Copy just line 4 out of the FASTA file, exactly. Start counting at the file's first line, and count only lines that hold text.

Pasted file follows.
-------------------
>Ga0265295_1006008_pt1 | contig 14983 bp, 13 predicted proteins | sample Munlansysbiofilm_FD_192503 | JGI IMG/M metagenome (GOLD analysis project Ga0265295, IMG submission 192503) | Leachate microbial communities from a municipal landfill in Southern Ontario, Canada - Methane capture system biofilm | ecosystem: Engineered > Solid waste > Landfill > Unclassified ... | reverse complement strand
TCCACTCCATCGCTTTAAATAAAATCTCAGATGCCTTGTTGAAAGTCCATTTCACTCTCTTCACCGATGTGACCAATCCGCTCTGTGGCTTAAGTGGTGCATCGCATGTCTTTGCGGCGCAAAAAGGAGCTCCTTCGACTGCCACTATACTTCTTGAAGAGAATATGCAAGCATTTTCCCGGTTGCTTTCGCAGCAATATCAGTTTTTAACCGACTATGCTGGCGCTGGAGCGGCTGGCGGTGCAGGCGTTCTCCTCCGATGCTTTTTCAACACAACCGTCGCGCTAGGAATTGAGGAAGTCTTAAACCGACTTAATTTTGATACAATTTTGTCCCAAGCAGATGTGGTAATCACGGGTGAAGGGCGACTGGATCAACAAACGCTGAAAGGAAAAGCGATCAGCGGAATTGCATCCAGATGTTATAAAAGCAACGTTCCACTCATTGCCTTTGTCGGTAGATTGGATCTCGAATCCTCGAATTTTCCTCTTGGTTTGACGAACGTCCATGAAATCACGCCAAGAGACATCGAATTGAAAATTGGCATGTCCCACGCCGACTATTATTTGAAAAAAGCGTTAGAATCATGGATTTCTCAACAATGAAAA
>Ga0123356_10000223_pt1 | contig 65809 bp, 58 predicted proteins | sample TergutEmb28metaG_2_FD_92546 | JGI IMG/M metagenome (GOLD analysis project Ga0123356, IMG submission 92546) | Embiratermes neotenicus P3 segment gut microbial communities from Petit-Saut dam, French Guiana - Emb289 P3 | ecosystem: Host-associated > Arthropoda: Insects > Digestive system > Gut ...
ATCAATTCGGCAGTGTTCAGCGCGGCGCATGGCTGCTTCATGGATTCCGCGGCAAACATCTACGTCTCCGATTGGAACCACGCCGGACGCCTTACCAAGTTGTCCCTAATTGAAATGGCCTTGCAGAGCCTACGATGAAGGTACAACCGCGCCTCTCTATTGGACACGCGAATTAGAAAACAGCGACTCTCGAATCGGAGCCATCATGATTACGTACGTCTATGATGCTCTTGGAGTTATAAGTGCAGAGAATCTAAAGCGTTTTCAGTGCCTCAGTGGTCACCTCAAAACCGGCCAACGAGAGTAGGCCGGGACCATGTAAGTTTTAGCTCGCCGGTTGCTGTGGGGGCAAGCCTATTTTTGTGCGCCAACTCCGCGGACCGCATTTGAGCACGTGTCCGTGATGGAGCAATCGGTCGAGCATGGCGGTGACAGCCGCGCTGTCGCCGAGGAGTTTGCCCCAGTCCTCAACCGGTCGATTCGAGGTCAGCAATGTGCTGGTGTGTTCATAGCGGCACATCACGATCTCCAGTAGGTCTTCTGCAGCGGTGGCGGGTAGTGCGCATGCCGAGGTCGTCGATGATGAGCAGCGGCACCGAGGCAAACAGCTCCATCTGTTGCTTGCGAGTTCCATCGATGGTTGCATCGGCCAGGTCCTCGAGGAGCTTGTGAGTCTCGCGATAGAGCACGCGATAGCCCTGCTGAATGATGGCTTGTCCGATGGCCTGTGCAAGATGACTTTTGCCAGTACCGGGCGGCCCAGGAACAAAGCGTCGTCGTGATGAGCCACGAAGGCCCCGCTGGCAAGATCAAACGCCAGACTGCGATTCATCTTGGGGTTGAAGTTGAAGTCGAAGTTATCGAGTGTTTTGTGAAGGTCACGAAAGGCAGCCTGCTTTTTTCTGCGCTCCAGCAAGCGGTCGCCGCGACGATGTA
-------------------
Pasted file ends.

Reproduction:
ATCAATTCGGCAGTGTTCAGCGCGGCGCATGGCTGCTTCATGGATTCCGCGGCAAACATCTACGTCTCCGATTGGAACCACGCCGGACGCCTTACCAAGTTGTCCCTAATTGAAATGGCCTTGCAGAGCCTACGATGAAGGTACAACCGCGCCTCTCTATTGGACACGCGAATTAGAAAACAGCGACTCTCGAATCGGAGCCATCATGATTACGTACGTCTATGATGCTCTTGGAGTTATAAGTGCAGAGAATCTAAAGCGTTTTCAGTGCCTCAGTGGTCACCTCAAAACCGGCCAACGAGAGTAGGCCGGGACCATGTAAGTTTTAGCTCGCCGGTTGCTGTGGGGGCAAGCCTATTTTTGTGCGCCAACTCCGCGGACCGCATTTGAGCACGTGTCCGTGATGGAGCAATCGGTCGAGCATGGCGGTGACAGCCGCGCTGTCGCCGAGGAGTTTGCCCCAGTCCTCAACCGGTCGATTCGAGGTCAGCAATGTGCTGGTGTGTTCATAGCGGCACATCACGATCTCCAGTAGGTCTTCTGCAGCGGTGGCGGGTAGTGCGCATGCCGAGGTCGTCGATGATGAGCAGCGGCACCGAGGCAAACAGCTCCATCTGTTGCTTGCGAGTTCCATCGATGGTTGCATCGGCCAGGTCCTCGAGGAGCTTGTGAGTCTCGCGATAGAGCACGCGATAGCCCTGCTGAATGATGGCTTGTCCGATGGCCTGTGCAAGATGACTTTTGCCAGTACCGGGCGGCCCAGGAACAAAGCGTCGTCGTGATGAGCCACGAAGGCCCCGCTGGCAAGATCAAACGCCAGACTGCGATTCATCTTGGGGTTGAAGTTGAAGTCGAAGTTATCGAGTGTTTTGTGAAGGTCACGAAAGGCAGCCTGCTTTTTTCTGCGCTCCAGCAAGCGGTCGCCGCGACGATGTA